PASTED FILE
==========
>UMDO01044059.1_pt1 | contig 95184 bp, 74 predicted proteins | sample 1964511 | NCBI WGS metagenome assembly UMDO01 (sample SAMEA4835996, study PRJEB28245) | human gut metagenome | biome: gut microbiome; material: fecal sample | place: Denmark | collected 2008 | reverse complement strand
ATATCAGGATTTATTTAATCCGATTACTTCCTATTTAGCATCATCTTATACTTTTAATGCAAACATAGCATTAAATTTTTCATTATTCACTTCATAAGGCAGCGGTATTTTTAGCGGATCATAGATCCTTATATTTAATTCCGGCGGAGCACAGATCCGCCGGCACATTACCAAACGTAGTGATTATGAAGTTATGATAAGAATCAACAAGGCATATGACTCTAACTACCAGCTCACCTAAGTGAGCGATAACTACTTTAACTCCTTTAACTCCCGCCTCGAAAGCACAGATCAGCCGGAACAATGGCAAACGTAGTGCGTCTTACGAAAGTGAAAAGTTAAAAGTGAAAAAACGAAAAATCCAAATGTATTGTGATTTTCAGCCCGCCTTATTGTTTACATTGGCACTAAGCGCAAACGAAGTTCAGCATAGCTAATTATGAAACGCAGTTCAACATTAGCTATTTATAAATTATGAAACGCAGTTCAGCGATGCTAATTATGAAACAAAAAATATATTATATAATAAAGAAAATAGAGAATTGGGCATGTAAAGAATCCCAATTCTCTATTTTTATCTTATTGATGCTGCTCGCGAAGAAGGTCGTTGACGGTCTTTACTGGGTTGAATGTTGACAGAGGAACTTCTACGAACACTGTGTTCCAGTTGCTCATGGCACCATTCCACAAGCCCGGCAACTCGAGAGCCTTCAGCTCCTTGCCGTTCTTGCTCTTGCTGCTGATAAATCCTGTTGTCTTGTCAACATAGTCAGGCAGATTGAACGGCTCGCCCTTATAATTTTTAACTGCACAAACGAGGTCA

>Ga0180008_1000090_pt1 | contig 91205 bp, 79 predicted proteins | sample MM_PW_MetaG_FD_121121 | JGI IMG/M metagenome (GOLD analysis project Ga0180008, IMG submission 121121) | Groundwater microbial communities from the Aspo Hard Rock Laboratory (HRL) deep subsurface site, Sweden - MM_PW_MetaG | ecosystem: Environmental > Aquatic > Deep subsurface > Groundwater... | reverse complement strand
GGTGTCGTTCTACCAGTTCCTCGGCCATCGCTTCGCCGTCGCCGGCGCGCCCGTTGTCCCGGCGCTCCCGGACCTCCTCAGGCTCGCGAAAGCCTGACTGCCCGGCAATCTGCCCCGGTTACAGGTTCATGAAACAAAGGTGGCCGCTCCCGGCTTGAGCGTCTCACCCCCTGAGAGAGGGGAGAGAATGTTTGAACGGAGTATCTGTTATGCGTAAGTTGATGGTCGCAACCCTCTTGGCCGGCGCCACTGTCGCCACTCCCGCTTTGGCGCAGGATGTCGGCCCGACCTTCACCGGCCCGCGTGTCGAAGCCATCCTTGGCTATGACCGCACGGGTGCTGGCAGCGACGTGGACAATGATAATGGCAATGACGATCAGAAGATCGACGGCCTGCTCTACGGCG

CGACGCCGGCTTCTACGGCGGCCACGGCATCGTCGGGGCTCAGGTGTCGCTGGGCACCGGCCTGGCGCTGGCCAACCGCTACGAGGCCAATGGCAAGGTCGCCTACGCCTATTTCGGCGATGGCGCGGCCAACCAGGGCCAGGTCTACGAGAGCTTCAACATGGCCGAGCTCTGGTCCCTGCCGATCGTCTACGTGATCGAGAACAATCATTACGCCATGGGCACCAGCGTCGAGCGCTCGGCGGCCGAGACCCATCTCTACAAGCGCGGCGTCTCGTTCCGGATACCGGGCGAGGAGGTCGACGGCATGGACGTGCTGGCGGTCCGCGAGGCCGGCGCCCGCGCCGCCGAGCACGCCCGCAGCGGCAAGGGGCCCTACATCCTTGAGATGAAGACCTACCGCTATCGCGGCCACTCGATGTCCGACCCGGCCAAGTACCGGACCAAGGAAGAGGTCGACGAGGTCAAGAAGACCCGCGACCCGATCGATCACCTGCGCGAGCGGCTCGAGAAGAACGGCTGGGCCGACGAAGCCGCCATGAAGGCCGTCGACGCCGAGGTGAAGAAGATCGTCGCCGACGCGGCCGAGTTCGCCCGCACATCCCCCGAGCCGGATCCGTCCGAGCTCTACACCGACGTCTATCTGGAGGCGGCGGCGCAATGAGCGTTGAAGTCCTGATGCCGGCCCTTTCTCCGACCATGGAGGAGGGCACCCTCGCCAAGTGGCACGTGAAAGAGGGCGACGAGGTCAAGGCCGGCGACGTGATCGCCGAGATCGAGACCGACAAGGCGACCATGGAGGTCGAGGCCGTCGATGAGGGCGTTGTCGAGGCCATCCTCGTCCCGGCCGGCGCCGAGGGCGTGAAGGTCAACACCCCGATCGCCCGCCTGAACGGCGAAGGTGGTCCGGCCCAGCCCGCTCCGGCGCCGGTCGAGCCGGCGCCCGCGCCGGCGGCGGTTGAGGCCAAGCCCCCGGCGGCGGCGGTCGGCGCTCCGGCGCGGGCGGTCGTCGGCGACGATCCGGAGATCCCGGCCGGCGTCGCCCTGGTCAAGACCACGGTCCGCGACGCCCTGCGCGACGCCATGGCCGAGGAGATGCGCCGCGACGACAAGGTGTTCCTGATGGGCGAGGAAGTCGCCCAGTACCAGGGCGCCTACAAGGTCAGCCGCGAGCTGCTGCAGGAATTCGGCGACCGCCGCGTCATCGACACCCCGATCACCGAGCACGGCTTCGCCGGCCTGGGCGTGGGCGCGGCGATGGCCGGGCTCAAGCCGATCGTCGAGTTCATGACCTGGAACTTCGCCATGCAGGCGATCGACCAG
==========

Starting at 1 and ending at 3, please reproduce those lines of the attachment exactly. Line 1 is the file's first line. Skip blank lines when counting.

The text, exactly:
>UMDO01044059.1_pt1 | contig 95184 bp, 74 predicted proteins | sample 1964511 | NCBI WGS metagenome assembly UMDO01 (sample SAMEA4835996, study PRJEB28245) | human gut metagenome | biome: gut microbiome; material: fecal sample | place: Denmark | collected 2008 | reverse complement strand
ATATCAGGATTTATTTAATCCGATTACTTCCTATTTAGCATCATCTTATACTTTTAATGCAAACATAGCATTAAATTTTTCATTATTCACTTCATAAGGCAGCGGTATTTTTAGCGGATCATAGATCCTTATATTTAATTCCGGCGGAGCACAGATCCGCCGGCACATTACCAAACGTAGTGATTATGAAGTTATGATAAGAATCAACAAGGCATATGACTCTAACTACCAGCTCACCTAAGTGAGCGATAACTACTTTAACTCCTTTAACTCCCGCCTCGAAAGCACAGATCAGCCGGAACAATGGCAAACGTAGTGCGTCTTACGAAAGTGAAAAGTTAAAAGTGAAAAAACGAAAAATCCAAATGTATTGTGATTTTCAGCCCGCCTTATTGTTTACATTGGCACTAAGCGCAAACGAAGTTCAGCATAGCTAATTATGAAACGCAGTTCAACATTAGCTATTTATAAATTATGAAACGCAGTTCAGCGATGCTAATTATGAAACAAAAAATATATTATATAATAAAGAAAATAGAGAATTGGGCATGTAAAGAATCCCAATTCTCTATTTTTATCTTATTGATGCTGCTCGCGAAGAAGGTCGTTGACGGTCTTTACTGGGTTGAATGTTGACAGAGGAACTTCTACGAACACTGTGTTCCAGTTGCTCATGGCACCATTCCACAAGCCCGGCAACTCGAGAGCCTTCAGCTCCTTGCCGTTCTTGCTCTTGCTGCTGATAAATCCTGTTGTCTTGTCAACATAGTCAGGCAGATTGAACGGCTCGCCCTTATAATTTTTAACTGCACAAACGAGGTCA

>Ga0180008_1000090_pt1 | contig 91205 bp, 79 predicted proteins | sample MM_PW_MetaG_FD_121121 | JGI IMG/M metagenome (GOLD analysis project Ga0180008, IMG submission 121121) | Groundwater microbial communities from the Aspo Hard Rock Laboratory (HRL) deep subsurface site, Sweden - MM_PW_MetaG | ecosystem: Environmental > Aquatic > Deep subsurface > Groundwater... | reverse complement strand